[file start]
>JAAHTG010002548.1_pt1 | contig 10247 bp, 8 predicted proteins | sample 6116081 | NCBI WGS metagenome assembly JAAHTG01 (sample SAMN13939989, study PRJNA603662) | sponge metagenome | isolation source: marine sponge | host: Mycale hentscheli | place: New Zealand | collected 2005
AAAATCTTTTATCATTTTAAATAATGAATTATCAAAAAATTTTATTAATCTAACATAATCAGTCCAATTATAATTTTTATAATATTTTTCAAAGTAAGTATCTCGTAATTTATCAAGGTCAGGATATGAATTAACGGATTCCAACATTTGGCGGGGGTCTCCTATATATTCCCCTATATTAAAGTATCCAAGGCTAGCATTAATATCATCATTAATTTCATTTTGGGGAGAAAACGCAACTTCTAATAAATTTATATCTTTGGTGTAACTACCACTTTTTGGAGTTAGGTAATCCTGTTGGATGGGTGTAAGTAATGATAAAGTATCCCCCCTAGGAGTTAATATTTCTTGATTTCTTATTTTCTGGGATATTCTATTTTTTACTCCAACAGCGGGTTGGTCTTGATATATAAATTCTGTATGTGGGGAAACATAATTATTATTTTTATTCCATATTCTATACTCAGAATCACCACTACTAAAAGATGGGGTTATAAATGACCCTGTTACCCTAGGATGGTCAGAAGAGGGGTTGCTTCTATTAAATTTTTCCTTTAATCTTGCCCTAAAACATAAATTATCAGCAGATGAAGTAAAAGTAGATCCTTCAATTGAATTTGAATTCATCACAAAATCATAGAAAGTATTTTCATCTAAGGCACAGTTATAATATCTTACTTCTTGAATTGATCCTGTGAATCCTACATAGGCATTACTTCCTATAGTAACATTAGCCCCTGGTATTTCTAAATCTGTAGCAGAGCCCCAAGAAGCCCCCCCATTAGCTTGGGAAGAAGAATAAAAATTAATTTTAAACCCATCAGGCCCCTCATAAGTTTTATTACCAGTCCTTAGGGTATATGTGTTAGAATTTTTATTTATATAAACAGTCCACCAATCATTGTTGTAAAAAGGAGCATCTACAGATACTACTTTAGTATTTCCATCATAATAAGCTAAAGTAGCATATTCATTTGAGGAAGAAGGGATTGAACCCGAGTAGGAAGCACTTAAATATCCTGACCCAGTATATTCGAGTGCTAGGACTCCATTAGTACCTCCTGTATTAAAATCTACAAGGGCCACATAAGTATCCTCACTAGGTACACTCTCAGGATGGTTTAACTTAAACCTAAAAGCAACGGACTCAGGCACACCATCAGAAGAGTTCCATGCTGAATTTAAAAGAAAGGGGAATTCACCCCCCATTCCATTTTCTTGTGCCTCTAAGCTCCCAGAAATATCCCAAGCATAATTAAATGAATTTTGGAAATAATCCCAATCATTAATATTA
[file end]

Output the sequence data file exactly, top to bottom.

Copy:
>JAAHTG010002548.1_pt1 | contig 10247 bp, 8 predicted proteins | sample 6116081 | NCBI WGS metagenome assembly JAAHTG01 (sample SAMN13939989, study PRJNA603662) | sponge metagenome | isolation source: marine sponge | host: Mycale hentscheli | place: New Zealand | collected 2005
AAAATCTTTTATCATTTTAAATAATGAATTATCAAAAAATTTTATTAATCTAACATAATCAGTCCAATTATAATTTTTATAATATTTTTCAAAGTAAGTATCTCGTAATTTATCAAGGTCAGGATATGAATTAACGGATTCCAACATTTGGCGGGGGTCTCCTATATATTCCCCTATATTAAAGTATCCAAGGCTAGCATTAATATCATCATTAATTTCATTTTGGGGAGAAAACGCAACTTCTAATAAATTTATATCTTTGGTGTAACTACCACTTTTTGGAGTTAGGTAATCCTGTTGGATGGGTGTAAGTAATGATAAAGTATCCCCCCTAGGAGTTAATATTTCTTGATTTCTTATTTTCTGGGATATTCTATTTTTTACTCCAACAGCGGGTTGGTCTTGATATATAAATTCTGTATGTGGGGAAACATAATTATTATTTTTATTCCATATTCTATACTCAGAATCACCACTACTAAAAGATGGGGTTATAAATGACCCTGTTACCCTAGGATGGTCAGAAGAGGGGTTGCTTCTATTAAATTTTTCCTTTAATCTTGCCCTAAAACATAAATTATCAGCAGATGAAGTAAAAGTAGATCCTTCAATTGAATTTGAATTCATCACAAAATCATAGAAAGTATTTTCATCTAAGGCACAGTTATAATATCTTACTTCTTGAATTGATCCTGTGAATCCTACATAGGCATTACTTCCTATAGTAACATTAGCCCCTGGTATTTCTAAATCTGTAGCAGAGCCCCAAGAAGCCCCCCCATTAGCTTGGGAAGAAGAATAAAAATTAATTTTAAACCCATCAGGCCCCTCATAAGTTTTATTACCAGTCCTTAGGGTATATGTGTTAGAATTTTTATTTATATAAACAGTCCACCAATCATTGTTGTAAAAAGGAGCATCTACAGATACTACTTTAGTATTTCCATCATAATAAGCTAAAGTAGCATATTCATTTGAGGAAGAAGGGATTGAACCCGAGTAGGAAGCACTTAAATATCCTGACCCAGTATATTCGAGTGCTAGGACTCCATTAGTACCTCCTGTATTAAAATCTACAAGGGCCACATAAGTATCCTCACTAGGTACACTCTCAGGATGGTTTAACTTAAACCTAAAAGCAACGGACTCAGGCACACCATCAGAAGAGTTCCATGCTGAATTTAAAAGAAAGGGGAATTCACCCCCCATTCCATTTTCTTGTGCCTCTAAGCTCCCAGAAATATCCCAAGCATAATTAAATGAATTTTGGAAATAATCCCAATCATTAATATTA